In addition to the four large projects, some additional changes were made prior to the reopening. A statue of St. Francis Xavier was restored and placed near the cathedral entrance from the adjoining Bishop Wycislo Center. Bishop Ricken pointed to the statue during his homily during the reopening Mass, which was also the feast of St. Francis Xavier.
“He is our patron (of the diocese and the cathedral), and we should call on him often,” said Bishop Ricken.
The statue of St. John Paul II, now located in the front of the cathedral on the Doty Street side, is a gift from Bishop Ricken.
“I want to officially ask him to be patron of New Evangelization for our diocese,” he said. “He was the first pope to use that term, ‘the New Evangelization.’”
A marble statue of the Sacred Heart of Jesus, removed from the cathedral in 1969, was reinstalled on the north side of the sanctuary. The back steps on the altar were reduced in size to create more space. Fr. Joseph Dorner, rector of St. Francis Xavier Cathedral, said that the change allows for four celebrants and two deacons comfortably around the altar.
During his homily, Bishop Ricken explained the different upgrades within the restoration project. He then offered praise for the many people involved in the project, including the committee members: Fr. Dorner, Motl, Pat Hoslet, Chuck Johnson, Andrew Opicka and Chris Shaw. The bishop pointed out that the project was a combined effort between St. Francis Xavier Cathedral Parish and the Diocese of Green Bay. Michael Poradek, Divine Worship director and master of ceremonies, served as the diocesan lead. Bishop Ricken also noted the contributions of Fr. John Girotti, former rector at the cathedral.
“It started with Fr. Girotti, who was sent off to canon law studies,” he said. “I admire the way (Fr. Dorner) has taken on this project and his leadership.”
Bishop Ricken thanked the donors. He added that the campaign is nearing its target. Members of St. Francis Xavier Cathedral Parish raised more than 10 percent of the goal. The Catholic Foundation of the Diocese of Green Bay worked on the fundraising.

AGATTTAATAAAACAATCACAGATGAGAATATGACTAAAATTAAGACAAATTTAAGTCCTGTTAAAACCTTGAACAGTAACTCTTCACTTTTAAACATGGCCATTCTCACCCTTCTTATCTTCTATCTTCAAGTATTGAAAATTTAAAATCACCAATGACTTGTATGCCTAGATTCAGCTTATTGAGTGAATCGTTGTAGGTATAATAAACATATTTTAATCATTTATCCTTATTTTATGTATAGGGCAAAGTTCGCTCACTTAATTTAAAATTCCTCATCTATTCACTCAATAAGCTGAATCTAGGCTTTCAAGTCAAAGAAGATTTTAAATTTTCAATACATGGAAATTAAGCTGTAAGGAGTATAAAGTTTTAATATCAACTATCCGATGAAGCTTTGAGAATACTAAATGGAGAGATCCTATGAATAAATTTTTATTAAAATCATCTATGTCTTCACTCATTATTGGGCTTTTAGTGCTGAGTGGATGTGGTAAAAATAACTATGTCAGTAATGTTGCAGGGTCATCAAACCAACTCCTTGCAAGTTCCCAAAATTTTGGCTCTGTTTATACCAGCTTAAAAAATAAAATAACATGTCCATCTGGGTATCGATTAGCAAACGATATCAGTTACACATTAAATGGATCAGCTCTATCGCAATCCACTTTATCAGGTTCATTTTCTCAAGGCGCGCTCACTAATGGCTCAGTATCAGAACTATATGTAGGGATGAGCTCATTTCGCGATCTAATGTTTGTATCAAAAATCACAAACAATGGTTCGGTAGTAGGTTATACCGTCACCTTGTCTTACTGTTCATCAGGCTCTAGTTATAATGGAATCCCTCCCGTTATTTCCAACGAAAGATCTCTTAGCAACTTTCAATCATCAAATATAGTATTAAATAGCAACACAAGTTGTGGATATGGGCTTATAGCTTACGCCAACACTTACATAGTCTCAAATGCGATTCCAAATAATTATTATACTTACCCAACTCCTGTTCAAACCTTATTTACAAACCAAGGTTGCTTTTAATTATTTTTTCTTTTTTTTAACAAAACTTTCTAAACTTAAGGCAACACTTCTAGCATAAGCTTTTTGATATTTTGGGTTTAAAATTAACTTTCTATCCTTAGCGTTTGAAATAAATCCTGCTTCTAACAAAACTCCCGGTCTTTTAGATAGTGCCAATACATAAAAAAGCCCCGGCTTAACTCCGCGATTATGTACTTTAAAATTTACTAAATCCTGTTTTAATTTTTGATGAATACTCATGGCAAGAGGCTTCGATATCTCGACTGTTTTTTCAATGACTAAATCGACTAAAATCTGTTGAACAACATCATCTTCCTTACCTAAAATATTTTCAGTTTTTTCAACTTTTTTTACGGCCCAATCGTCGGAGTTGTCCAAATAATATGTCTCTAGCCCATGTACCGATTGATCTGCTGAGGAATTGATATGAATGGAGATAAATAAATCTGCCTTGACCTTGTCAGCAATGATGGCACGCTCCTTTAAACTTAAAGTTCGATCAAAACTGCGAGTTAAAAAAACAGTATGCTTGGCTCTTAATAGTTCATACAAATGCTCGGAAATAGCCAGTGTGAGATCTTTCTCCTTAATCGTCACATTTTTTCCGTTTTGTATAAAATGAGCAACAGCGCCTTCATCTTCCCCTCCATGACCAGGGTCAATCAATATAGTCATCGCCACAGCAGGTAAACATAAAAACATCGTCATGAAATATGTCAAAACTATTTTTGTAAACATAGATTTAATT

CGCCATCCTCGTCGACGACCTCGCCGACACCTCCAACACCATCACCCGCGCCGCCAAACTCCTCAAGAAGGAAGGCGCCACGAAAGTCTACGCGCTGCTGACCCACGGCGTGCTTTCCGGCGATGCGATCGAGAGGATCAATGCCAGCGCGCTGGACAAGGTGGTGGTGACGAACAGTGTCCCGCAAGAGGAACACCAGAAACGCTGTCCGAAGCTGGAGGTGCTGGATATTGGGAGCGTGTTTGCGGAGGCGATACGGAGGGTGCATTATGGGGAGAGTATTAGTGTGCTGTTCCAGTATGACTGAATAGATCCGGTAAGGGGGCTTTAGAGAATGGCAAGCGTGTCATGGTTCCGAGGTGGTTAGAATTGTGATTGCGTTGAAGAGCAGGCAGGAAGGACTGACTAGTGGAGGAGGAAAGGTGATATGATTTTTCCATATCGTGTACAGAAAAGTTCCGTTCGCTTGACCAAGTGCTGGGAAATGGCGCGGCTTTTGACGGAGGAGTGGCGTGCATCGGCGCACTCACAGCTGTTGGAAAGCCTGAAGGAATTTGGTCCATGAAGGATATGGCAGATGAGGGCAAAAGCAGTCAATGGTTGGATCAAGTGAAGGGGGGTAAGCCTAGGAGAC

During the past three months, the 4 p.m. Saturday and 9 a.m. Sunday Masses for St. Francis Xavier Cathedral were held at St. John the Evangelist Parish in Green Bay, where Fr. Dorner also serves as pastor.
“(I feel) a spirit of gratitude for the parishioners at St. John the Evangelist Parish,” said Fr. Dorner. “They were such wonderful hosts who showed a great gift of hospitality. I am also thankful for the patience of the parishioners at cathedral parish.
“I have spoken to people who have lived within two miles of here and never realized how beautiful, what a treasure we have in the cathedral,” he added. “We want it to be a pilgrimage site.”
“Nine years ago, one of the first things I did (when arriving as bishop of Green Bay) was to come to see the cathedral, which is the mother church for the 16 counties in the diocese,” said Bishop Ricken. “This is one of the most beautiful churches I have seen. I’ve seen a lot of them. Beauty is important because it reminds us of God.”
The timeline goal was to complete the renovations for the 150-year anniversary of the Diocese of Green Bay on March 3, 2018. The Diocese of Green Bay was established by Pope Pius IX in 1868. Bishop Joseph Melcher, the first bishop of the diocese, raised funds for the cathedral. Bishop Xavier Krautbauer, who is entombed in the cathedral, succeeded Bishop Melcher in 1875. Construction on St. Francis Xavier Cathedral began in 1876. It was consecrated on Nov. 20, 1881.
“This building is a symbol for the renewal of the entire diocese,” said Bishop Ricken. “It’s not just about renewing our buildings. We need to renew our bodies and our hearts. We can become missionary disciples. The days of people just coming here are over. Each one of us has to be a missionary disciple reaching out to our neighbors, people we meet in the grocery. People are hurting. … We’ve renewed the building, now let’s renew the temple of the body of Christ.”
VIEW MORE PHOTOS: To view a photo gallery from the Mass and blessing, visit our Flickr album.